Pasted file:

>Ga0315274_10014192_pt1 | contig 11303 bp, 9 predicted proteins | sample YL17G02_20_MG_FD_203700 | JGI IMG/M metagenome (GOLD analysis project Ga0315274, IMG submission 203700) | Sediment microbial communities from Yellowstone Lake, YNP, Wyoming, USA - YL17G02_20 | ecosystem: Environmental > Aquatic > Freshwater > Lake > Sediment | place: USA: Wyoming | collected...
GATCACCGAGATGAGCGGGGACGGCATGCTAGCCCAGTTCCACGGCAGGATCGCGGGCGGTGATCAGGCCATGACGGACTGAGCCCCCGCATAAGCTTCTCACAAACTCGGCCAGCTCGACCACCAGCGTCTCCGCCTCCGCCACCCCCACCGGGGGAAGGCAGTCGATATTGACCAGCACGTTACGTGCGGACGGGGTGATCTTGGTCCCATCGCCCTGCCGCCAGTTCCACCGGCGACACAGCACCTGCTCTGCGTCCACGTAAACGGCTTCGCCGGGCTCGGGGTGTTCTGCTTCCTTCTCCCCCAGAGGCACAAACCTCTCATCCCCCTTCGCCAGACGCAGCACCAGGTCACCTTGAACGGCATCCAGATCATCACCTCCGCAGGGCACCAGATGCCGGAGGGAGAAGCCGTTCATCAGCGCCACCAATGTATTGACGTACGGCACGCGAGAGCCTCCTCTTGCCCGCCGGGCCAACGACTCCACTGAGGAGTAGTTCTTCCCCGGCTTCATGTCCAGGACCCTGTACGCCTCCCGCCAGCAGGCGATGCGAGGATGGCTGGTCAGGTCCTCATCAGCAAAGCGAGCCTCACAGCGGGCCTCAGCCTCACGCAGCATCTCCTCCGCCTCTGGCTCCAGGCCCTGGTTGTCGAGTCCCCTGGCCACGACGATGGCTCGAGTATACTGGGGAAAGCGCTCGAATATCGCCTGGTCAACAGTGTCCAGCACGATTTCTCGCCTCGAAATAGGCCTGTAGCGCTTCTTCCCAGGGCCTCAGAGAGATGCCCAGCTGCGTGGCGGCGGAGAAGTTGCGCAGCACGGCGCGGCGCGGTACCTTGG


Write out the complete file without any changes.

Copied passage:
>Ga0315274_10014192_pt1 | contig 11303 bp, 9 predicted proteins | sample YL17G02_20_MG_FD_203700 | JGI IMG/M metagenome (GOLD analysis project Ga0315274, IMG submission 203700) | Sediment microbial communities from Yellowstone Lake, YNP, Wyoming, USA - YL17G02_20 | ecosystem: Environmental > Aquatic > Freshwater > Lake > Sediment | place: USA: Wyoming | collected...
GATCACCGAGATGAGCGGGGACGGCATGCTAGCCCAGTTCCACGGCAGGATCGCGGGCGGTGATCAGGCCATGACGGACTGAGCCCCCGCATAAGCTTCTCACAAACTCGGCCAGCTCGACCACCAGCGTCTCCGCCTCCGCCACCCCCACCGGGGGAAGGCAGTCGATATTGACCAGCACGTTACGTGCGGACGGGGTGATCTTGGTCCCATCGCCCTGCCGCCAGTTCCACCGGCGACACAGCACCTGCTCTGCGTCCACGTAAACGGCTTCGCCGGGCTCGGGGTGTTCTGCTTCCTTCTCCCCCAGAGGCACAAACCTCTCATCCCCCTTCGCCAGACGCAGCACCAGGTCACCTTGAACGGCATCCAGATCATCACCTCCGCAGGGCACCAGATGCCGGAGGGAGAAGCCGTTCATCAGCGCCACCAATGTATTGACGTACGGCACGCGAGAGCCTCCTCTTGCCCGCCGGGCCAACGACTCCACTGAGGAGTAGTTCTTCCCCGGCTTCATGTCCAGGACCCTGTACGCCTCCCGCCAGCAGGCGATGCGAGGATGGCTGGTCAGGTCCTCATCAGCAAAGCGAGCCTCACAGCGGGCCTCAGCCTCACGCAGCATCTCCTCCGCCTCTGGCTCCAGGCCCTGGTTGTCGAGTCCCCTGGCCACGACGATGGCTCGAGTATACTGGGGAAAGCGCTCGAATATCGCCTGGTCAACAGTGTCCAGCACGATTTCTCGCCTCGAAATAGGCCTGTAGCGCTTCTTCCCAGGGCCTCAGAGAGATGCCCAGCTGCGTGGCGGCGGAGAAGTTGCGCAGCACGGCGCGGCGCGGTACCTTGG